to change the effect of the instrument from that of collateral security to one representing a debt. By this erasure appellee was in a better position to claim the note was given, as he contended, for a debt owed to him by the appellant. But in considering the explanation of the appellant for the use of the words 'For interest due on mortgage loan' the erasure by appellee tends to confirm appellant's version of the basis for the execution of the note and at the same time lessens the weight to be accorded appellee's contention that the note was given in exchange for a loan. Under the circumstances here, where the appellee's admitted erasure tends to corroborate the contention of the appellant that the note was not given for a debt but as collateral security, the judgment should be opened. See Deviney v. Lynch, supra.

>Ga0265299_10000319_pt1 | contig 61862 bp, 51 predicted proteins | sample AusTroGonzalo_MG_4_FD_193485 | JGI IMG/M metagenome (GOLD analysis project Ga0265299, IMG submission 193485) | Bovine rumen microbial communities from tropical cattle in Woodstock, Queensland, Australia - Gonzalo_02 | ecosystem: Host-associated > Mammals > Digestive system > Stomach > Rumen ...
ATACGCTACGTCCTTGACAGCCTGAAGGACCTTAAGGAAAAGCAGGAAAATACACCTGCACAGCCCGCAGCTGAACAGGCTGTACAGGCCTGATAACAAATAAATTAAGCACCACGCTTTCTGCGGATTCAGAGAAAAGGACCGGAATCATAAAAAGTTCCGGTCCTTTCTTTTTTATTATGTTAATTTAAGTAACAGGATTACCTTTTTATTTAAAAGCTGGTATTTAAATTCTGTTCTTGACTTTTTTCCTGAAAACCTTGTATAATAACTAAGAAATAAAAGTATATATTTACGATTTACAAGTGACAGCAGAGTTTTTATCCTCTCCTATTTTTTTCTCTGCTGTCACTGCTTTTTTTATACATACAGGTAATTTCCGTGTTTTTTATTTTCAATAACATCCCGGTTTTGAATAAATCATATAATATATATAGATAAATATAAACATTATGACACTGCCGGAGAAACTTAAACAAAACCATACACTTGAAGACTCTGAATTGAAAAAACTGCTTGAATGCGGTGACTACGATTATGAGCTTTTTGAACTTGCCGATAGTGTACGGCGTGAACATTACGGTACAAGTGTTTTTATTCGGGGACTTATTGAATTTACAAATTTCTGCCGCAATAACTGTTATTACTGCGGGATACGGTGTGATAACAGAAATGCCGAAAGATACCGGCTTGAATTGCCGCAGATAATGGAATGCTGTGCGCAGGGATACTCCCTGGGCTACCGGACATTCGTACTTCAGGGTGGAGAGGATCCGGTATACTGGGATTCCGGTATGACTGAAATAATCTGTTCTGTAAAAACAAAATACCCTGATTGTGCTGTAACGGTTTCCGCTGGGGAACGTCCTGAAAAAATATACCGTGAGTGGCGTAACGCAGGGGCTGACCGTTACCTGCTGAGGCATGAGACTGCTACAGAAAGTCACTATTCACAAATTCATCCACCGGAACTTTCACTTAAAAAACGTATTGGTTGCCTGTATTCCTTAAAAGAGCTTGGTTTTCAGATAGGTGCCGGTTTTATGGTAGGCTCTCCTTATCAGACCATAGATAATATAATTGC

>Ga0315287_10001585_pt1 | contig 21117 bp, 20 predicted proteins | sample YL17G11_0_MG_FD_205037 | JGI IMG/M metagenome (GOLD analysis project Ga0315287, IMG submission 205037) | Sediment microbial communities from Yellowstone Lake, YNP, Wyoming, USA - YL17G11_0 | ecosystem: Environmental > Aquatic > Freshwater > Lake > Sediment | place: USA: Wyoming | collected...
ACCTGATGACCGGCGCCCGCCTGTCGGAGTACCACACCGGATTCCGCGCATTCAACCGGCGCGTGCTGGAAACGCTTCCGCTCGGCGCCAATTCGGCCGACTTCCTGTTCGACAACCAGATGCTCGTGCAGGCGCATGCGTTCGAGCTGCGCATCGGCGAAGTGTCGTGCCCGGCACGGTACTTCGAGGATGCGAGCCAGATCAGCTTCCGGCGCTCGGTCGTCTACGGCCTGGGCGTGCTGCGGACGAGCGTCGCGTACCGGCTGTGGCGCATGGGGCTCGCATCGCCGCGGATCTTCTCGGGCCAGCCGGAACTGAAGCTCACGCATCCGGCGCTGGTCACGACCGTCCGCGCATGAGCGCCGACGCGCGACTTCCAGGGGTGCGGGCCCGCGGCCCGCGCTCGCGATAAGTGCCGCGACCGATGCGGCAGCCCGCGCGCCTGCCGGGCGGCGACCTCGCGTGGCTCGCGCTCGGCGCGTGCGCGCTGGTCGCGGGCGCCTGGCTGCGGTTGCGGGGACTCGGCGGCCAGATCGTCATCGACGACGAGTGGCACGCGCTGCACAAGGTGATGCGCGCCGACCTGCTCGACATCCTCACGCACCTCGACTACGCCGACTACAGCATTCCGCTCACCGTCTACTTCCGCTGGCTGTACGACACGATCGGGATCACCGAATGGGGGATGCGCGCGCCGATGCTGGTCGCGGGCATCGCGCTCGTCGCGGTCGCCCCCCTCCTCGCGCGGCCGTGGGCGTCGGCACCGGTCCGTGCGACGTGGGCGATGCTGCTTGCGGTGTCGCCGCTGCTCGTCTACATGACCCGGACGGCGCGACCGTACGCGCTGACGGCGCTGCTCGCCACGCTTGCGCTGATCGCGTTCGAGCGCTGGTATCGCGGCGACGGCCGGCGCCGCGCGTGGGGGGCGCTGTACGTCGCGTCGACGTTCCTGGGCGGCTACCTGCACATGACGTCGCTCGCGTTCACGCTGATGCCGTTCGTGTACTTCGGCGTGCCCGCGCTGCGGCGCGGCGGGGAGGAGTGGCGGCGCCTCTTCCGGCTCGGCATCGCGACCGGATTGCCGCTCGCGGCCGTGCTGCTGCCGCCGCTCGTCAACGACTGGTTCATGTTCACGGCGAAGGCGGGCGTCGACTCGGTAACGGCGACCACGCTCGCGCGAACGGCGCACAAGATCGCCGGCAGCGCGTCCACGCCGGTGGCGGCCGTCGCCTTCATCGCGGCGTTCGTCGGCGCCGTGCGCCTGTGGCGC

Based on our review of the pleadings and an independent examination of the depositions, we are unable to agree with the conclusion of the court below that there is no merit in the petition to open. We are all agreed the ends of justice will best be served by opening the judgment and submitting the matter to a jury. Cf. Mielcuszny v. Rosol, 317 Pa. 91, 94, 176 A. 236.

The order of the court below is reversed and the record remanded with directions that the judgment be opened and the defendant let into a defense; costs to abide the ultimate judgment.

RHODES, P. J., absent.

19540713